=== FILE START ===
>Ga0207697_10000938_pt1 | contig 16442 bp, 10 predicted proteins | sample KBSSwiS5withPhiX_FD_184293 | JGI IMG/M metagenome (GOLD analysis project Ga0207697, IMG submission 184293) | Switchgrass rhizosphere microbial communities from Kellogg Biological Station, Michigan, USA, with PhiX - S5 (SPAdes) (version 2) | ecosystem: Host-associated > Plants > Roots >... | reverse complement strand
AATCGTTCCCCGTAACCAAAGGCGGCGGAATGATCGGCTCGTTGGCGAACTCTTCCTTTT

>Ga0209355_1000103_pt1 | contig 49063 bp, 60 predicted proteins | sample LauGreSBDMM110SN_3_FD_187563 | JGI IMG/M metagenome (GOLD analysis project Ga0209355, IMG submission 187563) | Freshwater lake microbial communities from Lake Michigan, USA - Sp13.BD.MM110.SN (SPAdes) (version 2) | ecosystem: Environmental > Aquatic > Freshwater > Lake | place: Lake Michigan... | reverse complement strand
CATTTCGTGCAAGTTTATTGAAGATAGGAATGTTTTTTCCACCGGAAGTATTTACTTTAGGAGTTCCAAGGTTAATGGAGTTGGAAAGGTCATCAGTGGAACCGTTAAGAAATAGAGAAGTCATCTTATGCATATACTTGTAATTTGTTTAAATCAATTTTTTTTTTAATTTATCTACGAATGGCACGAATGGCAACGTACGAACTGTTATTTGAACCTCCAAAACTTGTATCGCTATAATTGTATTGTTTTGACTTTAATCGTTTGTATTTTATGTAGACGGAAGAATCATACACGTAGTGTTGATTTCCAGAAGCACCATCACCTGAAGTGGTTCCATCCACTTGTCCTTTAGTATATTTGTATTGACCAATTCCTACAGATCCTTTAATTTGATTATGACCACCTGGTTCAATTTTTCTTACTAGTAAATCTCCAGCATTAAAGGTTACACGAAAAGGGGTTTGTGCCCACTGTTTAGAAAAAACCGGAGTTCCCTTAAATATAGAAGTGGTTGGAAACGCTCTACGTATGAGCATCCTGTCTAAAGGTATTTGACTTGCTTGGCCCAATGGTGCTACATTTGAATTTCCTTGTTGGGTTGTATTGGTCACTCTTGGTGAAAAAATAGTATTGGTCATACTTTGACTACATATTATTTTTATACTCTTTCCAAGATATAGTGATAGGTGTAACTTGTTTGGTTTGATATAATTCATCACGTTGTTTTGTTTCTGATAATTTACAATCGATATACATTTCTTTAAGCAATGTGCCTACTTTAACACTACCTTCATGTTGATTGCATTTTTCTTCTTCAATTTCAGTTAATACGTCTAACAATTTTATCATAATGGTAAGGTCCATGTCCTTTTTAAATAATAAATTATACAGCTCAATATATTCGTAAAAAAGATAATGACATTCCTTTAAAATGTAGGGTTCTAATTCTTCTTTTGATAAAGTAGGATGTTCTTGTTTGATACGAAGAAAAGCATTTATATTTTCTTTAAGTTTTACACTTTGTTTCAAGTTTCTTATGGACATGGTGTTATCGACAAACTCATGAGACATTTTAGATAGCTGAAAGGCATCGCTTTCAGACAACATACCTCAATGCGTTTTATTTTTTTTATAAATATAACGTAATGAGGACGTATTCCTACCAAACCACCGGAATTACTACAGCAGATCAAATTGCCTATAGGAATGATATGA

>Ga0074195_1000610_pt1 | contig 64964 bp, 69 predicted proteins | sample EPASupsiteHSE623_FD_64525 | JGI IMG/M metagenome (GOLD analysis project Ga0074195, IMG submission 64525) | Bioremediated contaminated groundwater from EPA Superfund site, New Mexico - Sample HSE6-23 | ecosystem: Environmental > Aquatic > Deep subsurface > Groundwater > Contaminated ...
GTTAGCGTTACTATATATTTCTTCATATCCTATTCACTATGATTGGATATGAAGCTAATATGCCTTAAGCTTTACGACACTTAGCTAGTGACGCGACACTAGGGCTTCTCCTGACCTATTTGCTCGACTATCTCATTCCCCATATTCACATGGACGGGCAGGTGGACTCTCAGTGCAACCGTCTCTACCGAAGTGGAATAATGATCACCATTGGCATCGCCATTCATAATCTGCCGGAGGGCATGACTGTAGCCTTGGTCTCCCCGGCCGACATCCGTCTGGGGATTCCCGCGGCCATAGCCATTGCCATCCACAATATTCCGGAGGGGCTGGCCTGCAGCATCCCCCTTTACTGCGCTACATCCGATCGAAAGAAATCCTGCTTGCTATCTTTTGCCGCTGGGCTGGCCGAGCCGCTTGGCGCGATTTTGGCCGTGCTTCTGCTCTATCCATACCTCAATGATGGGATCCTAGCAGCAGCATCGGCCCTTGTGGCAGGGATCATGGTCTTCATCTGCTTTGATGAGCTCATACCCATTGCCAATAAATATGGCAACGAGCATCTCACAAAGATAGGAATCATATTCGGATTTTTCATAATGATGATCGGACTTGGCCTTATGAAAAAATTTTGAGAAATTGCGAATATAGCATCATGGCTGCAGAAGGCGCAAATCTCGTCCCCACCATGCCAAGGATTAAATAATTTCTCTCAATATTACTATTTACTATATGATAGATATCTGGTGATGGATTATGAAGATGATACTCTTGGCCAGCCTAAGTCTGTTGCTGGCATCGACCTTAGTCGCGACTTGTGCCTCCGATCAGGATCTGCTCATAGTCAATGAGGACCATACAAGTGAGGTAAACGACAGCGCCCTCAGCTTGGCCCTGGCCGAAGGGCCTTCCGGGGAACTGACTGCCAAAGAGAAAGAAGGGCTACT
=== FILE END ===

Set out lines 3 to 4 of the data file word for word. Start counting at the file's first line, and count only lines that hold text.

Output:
>Ga0209355_1000103_pt1 | contig 49063 bp, 60 predicted proteins | sample LauGreSBDMM110SN_3_FD_187563 | JGI IMG/M metagenome (GOLD analysis project Ga0209355, IMG submission 187563) | Freshwater lake microbial communities from Lake Michigan, USA - Sp13.BD.MM110.SN (SPAdes) (version 2) | ecosystem: Environmental > Aquatic > Freshwater > Lake | place: Lake Michigan... | reverse complement strand
CATTTCGTGCAAGTTTATTGAAGATAGGAATGTTTTTTCCACCGGAAGTATTTACTTTAGGAGTTCCAAGGTTAATGGAGTTGGAAAGGTCATCAGTGGAACCGTTAAGAAATAGAGAAGTCATCTTATGCATATACTTGTAATTTGTTTAAATCAATTTTTTTTTTAATTTATCTACGAATGGCACGAATGGCAACGTACGAACTGTTATTTGAACCTCCAAAACTTGTATCGCTATAATTGTATTGTTTTGACTTTAATCGTTTGTATTTTATGTAGACGGAAGAATCATACACGTAGTGTTGATTTCCAGAAGCACCATCACCTGAAGTGGTTCCATCCACTTGTCCTTTAGTATATTTGTATTGACCAATTCCTACAGATCCTTTAATTTGATTATGACCACCTGGTTCAATTTTTCTTACTAGTAAATCTCCAGCATTAAAGGTTACACGAAAAGGGGTTTGTGCCCACTGTTTAGAAAAAACCGGAGTTCCCTTAAATATAGAAGTGGTTGGAAACGCTCTACGTATGAGCATCCTGTCTAAAGGTATTTGACTTGCTTGGCCCAATGGTGCTACATTTGAATTTCCTTGTTGGGTTGTATTGGTCACTCTTGGTGAAAAAATAGTATTGGTCATACTTTGACTACATATTATTTTTATACTCTTTCCAAGATATAGTGATAGGTGTAACTTGTTTGGTTTGATATAATTCATCACGTTGTTTTGTTTCTGATAATTTACAATCGATATACATTTCTTTAAGCAATGTGCCTACTTTAACACTACCTTCATGTTGATTGCATTTTTCTTCTTCAATTTCAGTTAATACGTCTAACAATTTTATCATAATGGTAAGGTCCATGTCCTTTTTAAATAATAAATTATACAGCTCAATATATTCGTAAAAAAGATAATGACATTCCTTTAAAATGTAGGGTTCTAATTCTTCTTTTGATAAAGTAGGATGTTCTTGTTTGATACGAAGAAAAGCATTTATATTTTCTTTAAGTTTTACACTTTGTTTCAAGTTTCTTATGGACATGGTGTTATCGACAAACTCATGAGACATTTTAGATAGCTGAAAGGCATCGCTTTCAGACAACATACCTCAATGCGTTTTATTTTTTTTATAAATATAACGTAATGAGGACGTATTCCTACCAAACCACCGGAATTACTACAGCAGATCAAATTGCCTATAGGAATGATATGA